• Increase in efficiency. Keep a close eye on everyday routines, and be diligent in locating redundancies and discrepancies.
  • Pay off current debts. One of the easiest ways to boost your creditworthiness is by covering current loans that are weighing down your budget.

The debt-service coverage ratio is a useful equation to determine creditworthiness, especially in terms of underwriting commercial real estate and business loans. It can also be beneficial when evaluating a tenant's financials and when securing funds for owner inhabited real estate. While the debt-service coverage ratio is a straightforward equation, it is sometimes misinterpreted, so it is important to understand the equation before using it.

Is DSCR the Same as the Interest Coverage Ratio?

Some lenders will look at a company’s interest coverage ratio (ICR) when making a loan decision. ICR is not the same as DSCR. It is the amount of interest the company needs to pay on its debt compared to its equity. To calculate ICR, divide EBIT (earnings before interest and taxes) by the interest payments due for a certain period.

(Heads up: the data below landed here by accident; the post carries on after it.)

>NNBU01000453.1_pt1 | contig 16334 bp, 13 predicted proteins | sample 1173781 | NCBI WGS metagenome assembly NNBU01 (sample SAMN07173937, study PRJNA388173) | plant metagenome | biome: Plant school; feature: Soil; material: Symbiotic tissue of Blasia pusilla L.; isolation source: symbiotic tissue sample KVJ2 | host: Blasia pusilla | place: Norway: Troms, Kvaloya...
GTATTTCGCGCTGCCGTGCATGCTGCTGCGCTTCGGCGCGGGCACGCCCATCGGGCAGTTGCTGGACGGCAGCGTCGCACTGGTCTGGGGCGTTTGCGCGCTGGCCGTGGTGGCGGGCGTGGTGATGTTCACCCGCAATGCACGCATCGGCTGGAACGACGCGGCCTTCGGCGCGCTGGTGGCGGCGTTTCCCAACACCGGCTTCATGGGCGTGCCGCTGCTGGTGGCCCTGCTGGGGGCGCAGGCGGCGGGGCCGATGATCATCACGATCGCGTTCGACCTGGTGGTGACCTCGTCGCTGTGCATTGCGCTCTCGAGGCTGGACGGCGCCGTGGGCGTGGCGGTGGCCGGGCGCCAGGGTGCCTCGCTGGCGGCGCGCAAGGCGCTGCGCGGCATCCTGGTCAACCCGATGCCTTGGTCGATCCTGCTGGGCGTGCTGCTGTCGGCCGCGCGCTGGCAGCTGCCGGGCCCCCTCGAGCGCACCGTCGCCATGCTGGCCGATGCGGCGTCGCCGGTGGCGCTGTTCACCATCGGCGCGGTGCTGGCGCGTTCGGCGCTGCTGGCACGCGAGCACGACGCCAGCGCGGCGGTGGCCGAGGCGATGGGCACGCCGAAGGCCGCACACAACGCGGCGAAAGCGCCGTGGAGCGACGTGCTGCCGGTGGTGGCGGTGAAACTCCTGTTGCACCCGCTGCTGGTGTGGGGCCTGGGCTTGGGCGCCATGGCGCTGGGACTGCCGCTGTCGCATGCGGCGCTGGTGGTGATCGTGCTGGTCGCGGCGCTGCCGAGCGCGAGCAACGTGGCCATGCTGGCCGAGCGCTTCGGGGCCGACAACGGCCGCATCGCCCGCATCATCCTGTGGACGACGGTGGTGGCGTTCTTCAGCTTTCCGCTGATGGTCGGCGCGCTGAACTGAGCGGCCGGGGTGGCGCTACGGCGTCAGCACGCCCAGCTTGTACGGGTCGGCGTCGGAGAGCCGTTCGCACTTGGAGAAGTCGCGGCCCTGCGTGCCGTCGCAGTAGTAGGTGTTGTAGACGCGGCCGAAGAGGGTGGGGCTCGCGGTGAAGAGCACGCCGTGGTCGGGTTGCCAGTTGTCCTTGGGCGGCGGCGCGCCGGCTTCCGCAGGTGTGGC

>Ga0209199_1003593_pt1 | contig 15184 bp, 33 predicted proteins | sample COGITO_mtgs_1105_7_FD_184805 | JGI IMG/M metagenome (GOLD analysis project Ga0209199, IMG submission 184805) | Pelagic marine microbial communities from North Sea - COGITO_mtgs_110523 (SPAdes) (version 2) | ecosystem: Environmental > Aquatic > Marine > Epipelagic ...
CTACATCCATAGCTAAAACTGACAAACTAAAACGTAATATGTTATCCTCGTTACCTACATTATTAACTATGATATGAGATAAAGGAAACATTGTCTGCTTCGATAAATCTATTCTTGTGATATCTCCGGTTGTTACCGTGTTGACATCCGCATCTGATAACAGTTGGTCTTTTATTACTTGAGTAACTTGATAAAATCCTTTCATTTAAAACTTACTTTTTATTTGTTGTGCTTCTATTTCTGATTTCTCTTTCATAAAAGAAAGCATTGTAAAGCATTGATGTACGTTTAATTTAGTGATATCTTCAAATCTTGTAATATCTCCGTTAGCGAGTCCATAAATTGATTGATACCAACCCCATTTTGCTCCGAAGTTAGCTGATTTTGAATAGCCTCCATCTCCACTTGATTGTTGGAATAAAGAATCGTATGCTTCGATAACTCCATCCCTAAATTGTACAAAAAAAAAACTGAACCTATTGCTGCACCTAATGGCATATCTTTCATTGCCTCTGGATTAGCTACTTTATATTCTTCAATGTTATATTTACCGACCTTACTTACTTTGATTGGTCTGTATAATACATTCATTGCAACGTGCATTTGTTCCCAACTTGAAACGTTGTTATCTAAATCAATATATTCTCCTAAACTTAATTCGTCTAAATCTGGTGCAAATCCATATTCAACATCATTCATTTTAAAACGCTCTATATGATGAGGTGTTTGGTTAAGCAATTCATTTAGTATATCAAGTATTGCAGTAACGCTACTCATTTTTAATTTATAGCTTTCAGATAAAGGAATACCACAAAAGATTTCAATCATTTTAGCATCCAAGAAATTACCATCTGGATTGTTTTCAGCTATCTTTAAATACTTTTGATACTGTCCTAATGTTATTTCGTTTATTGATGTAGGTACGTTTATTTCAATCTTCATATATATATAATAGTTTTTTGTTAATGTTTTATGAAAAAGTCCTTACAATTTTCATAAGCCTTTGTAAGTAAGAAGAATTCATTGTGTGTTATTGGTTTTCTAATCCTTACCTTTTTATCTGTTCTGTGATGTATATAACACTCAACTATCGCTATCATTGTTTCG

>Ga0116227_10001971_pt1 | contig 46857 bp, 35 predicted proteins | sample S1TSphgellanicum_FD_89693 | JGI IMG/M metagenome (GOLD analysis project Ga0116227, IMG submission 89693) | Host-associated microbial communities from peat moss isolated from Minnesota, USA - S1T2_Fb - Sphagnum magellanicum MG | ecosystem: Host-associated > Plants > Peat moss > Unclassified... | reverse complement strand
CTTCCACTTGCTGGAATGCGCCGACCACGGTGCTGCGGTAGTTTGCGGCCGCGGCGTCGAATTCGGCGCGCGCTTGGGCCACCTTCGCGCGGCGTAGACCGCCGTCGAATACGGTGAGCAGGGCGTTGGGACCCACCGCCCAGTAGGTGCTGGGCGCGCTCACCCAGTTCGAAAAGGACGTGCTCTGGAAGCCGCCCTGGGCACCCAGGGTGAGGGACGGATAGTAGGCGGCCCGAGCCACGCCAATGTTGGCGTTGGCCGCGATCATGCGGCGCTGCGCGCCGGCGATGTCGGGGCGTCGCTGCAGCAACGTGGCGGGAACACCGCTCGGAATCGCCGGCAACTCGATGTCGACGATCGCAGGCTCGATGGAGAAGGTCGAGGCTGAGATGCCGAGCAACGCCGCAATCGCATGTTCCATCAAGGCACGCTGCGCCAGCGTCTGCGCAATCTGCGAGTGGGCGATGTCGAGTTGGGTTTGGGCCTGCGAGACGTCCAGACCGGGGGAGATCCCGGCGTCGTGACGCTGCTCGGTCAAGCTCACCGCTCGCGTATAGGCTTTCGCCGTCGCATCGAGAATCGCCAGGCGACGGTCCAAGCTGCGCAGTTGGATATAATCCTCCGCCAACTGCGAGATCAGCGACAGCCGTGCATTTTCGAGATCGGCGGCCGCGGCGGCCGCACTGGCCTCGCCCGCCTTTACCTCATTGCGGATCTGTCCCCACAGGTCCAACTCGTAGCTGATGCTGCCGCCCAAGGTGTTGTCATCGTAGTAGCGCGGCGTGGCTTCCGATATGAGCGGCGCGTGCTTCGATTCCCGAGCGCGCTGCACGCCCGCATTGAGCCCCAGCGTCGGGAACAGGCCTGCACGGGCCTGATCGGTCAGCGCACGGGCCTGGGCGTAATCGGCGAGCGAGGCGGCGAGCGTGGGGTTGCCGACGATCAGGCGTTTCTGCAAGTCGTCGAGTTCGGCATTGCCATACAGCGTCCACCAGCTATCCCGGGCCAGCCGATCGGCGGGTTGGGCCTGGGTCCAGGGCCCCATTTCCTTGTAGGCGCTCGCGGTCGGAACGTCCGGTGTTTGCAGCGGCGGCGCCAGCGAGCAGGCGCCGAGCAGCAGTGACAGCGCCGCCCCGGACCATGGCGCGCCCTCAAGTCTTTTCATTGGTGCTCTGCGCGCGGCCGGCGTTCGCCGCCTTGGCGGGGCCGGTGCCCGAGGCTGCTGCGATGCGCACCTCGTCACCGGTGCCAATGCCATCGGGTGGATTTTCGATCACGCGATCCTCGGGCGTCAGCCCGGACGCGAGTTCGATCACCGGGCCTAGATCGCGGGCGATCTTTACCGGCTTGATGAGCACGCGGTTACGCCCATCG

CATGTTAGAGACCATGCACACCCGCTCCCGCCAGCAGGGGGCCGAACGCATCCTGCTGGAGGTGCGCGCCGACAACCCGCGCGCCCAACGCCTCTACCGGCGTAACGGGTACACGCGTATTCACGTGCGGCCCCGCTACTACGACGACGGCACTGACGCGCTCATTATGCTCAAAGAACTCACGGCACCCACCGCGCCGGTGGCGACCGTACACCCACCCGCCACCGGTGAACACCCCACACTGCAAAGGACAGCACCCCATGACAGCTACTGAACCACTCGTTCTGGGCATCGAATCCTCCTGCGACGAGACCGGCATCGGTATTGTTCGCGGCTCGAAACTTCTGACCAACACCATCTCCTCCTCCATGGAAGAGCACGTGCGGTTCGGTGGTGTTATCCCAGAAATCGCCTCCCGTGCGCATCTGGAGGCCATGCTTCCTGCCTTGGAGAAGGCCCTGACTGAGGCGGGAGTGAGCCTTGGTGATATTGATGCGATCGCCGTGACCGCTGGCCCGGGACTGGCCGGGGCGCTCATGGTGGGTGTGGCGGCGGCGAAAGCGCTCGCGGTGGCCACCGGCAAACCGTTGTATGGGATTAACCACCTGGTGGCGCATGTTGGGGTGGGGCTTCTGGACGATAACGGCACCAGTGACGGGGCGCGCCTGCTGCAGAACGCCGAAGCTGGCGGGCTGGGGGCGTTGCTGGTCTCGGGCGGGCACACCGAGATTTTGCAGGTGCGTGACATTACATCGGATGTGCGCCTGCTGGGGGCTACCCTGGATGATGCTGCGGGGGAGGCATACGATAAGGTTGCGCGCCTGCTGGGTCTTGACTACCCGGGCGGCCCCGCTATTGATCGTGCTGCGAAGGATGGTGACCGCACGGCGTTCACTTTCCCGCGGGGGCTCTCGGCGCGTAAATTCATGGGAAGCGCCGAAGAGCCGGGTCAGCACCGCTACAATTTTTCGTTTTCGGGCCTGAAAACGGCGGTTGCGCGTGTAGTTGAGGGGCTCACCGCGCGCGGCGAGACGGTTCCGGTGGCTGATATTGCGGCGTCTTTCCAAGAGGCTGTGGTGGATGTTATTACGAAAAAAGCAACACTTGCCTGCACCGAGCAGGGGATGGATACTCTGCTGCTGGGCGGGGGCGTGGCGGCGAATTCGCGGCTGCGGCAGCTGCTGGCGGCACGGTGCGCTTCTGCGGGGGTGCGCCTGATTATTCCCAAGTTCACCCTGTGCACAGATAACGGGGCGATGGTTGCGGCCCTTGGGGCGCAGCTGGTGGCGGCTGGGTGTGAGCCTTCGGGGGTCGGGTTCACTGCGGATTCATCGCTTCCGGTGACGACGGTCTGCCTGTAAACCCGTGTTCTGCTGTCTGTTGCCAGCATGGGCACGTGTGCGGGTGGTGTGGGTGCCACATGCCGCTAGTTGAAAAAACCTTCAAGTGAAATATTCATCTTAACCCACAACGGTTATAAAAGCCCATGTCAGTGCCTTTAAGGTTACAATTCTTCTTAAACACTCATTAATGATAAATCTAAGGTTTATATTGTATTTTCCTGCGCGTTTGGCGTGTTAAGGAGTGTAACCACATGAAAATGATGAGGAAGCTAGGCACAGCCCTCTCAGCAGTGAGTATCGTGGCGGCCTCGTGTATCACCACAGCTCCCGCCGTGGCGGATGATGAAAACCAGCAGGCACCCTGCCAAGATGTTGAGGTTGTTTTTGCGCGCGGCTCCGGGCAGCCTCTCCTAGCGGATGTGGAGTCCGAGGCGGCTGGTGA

While this calculation is different from DSCR, it serves the same purpose. Lenders use ICR to determine a company’s stability. A higher ICR indicates a better financial outlook.

Mike Abelson   Editorial Director
Mike is the Editorial Director at Lendza. He enjoys helping entrepreneurs and startups succeed through smart, innovative strategies. He’s partnered with CEOs and executives to grow businesses from the ground up. Before his work at Lendza, Mike was a stock market analyst. When he’s not traveling for work, he enjoys reading adventure and science fiction novels.